Alan Lebovitz, CBL’s senior vice president of asset management and a son of the co-founder, said every interior surface of the mall was redone. Carpet and floor tile were upgraded, surfaces were repainted or received wall treatment and wood trim, and entrances, signs and restrooms were refurbished, officials said.

Also, energy efficiency enhancements are estimated to save enough to power 100 homes annually.

“It’s fresh,” Alan Lebovitz said. “It looks new.”

Shoppers said they like the investment in the mall, which CBL said should be essentially 100 percent occupied for the Christmas season.

Derrick Strong, of Rossville, said the stores and renovation help keep him coming back.

  • photo
    Desmond Richardson wraps his arms around Shamon Bush to keep her warm as they wait, first in line, to receive certificates for gift cards and coupons for redemption at the Hamilton Place Mall early Thursday morning at the mall. Hamilton Place celebrated the completion of the multi-million dollar renovation.
    Photo by Jenna Walker /Chattanooga Times Free Press.

“I don’t go down to Dalton,” he said about a mall in that North Georgia city.

Karen Selcer, of Hixson, said it’s important to keep a shopping center and stores upgraded.

“If it doesn’t look like it’s kept up, people are less likely to want to go into any store,” she said.

Hamilton County Mayor Jim Coppinger noted CBL recently bought Northgate Mall in Hixson. The company paid $11.5 million in cash for the Highway 153 center in an online auction from General Growth Properties.

“They’re a great corporate citizen,” he said about CBL. “They’ve created a lot of jobs.”

Linda Kenaston, who was “Miss Chamber of Commerce” at the 1987 opening of the mall, said she didn’t think the center would spur so much development.

“This was the start of all the growth,” she said.

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about Mike Pare...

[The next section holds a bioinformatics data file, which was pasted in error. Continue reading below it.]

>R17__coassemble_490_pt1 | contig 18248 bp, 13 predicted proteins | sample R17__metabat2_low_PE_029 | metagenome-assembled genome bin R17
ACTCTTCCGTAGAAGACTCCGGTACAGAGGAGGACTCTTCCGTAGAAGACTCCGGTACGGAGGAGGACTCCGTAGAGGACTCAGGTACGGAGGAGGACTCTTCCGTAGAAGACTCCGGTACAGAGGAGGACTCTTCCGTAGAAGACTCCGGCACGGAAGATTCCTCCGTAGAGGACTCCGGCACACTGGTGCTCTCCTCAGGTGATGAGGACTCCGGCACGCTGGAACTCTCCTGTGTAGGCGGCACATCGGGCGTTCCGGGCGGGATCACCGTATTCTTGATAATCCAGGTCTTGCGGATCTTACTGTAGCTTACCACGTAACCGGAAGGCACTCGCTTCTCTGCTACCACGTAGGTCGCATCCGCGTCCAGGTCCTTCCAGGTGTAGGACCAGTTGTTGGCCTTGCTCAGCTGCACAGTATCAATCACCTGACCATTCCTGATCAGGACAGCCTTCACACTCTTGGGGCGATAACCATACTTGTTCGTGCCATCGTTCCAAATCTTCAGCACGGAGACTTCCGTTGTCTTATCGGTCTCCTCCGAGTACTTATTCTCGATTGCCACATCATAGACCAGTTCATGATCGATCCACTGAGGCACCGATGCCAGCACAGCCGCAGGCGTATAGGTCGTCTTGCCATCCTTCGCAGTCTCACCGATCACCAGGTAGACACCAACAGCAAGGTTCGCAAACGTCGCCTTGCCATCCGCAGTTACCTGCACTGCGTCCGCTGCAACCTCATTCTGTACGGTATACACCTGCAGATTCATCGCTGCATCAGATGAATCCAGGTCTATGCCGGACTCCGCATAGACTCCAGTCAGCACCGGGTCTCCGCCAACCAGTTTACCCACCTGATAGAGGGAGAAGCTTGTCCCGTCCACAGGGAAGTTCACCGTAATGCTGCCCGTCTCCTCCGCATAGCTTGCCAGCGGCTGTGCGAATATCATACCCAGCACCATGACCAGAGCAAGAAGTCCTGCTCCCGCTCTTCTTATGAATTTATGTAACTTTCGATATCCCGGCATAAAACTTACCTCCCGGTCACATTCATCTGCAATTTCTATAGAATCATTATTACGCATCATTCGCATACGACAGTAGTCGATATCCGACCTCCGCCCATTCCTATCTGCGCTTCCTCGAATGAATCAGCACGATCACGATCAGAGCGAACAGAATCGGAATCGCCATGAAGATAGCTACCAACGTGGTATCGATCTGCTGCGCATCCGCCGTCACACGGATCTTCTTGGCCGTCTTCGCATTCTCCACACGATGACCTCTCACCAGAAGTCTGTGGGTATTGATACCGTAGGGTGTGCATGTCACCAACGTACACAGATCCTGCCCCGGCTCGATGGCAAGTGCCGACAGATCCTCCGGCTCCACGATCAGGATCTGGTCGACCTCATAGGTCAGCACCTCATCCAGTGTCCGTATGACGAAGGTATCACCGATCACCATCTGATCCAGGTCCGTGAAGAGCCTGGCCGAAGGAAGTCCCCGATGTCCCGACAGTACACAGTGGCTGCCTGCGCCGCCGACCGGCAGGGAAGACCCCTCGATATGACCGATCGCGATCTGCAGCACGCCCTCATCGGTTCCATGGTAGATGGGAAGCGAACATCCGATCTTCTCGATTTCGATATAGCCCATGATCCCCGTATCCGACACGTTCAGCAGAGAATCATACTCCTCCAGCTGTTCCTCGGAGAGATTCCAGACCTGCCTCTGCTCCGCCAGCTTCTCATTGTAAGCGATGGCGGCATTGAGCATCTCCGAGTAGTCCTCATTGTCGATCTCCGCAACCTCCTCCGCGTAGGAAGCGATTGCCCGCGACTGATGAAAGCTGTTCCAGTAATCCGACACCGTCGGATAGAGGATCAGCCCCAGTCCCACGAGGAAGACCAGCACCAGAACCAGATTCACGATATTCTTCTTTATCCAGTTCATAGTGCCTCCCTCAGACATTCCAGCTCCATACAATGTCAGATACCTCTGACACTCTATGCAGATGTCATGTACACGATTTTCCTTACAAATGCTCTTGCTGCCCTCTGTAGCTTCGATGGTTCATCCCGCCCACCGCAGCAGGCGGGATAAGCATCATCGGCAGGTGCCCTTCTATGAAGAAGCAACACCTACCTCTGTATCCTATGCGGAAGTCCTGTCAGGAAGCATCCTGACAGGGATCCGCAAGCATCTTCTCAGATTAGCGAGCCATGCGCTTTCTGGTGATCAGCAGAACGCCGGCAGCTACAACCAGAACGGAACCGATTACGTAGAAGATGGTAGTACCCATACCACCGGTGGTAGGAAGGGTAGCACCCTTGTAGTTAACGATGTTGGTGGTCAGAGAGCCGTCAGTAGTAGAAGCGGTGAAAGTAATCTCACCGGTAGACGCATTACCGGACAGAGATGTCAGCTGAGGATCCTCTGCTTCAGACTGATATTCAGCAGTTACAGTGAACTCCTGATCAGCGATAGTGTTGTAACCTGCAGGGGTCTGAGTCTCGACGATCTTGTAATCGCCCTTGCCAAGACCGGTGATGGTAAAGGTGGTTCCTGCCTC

Mike Pare, the deputy Business editor at the Chattanooga Times Free Press, has worked at the paper for 27 years. In addition to editing, Mike also writes Business stories and covers Volkswagen, economic development and manufacturing in Chattanooga and the surrounding area. In the past he also has covered higher education. Mike, a native of Fort Lauderdale, Fla., received a bachelor’s degree in communications from Florida Atlantic University. he worked at the Rome News-Tribune before ...

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ditdahdit said...

Before the recent renovations when I visited Hamilton Place Mall, I always had flashbacks to the 80s and "Hamilton Place Hair". Even the piped in music that included Duran Duran and Cyndi Lauper created a type of time machine. It's hard to believe that CBL with its corporate offices next door would have allowed their "flagship" mall to go this long without investing in its upkeep.

Hopefully at their ceremony yesterday, there wasn't any talk with their political buddies about resurrecting their plan for a special 1% mall tax.

By the way, if you want to see what the roads used to look like before the mall as Littlefield mentioned, take a drive down Igou Gap - if you dare.

November 4, 2011 at 8:23 a.m.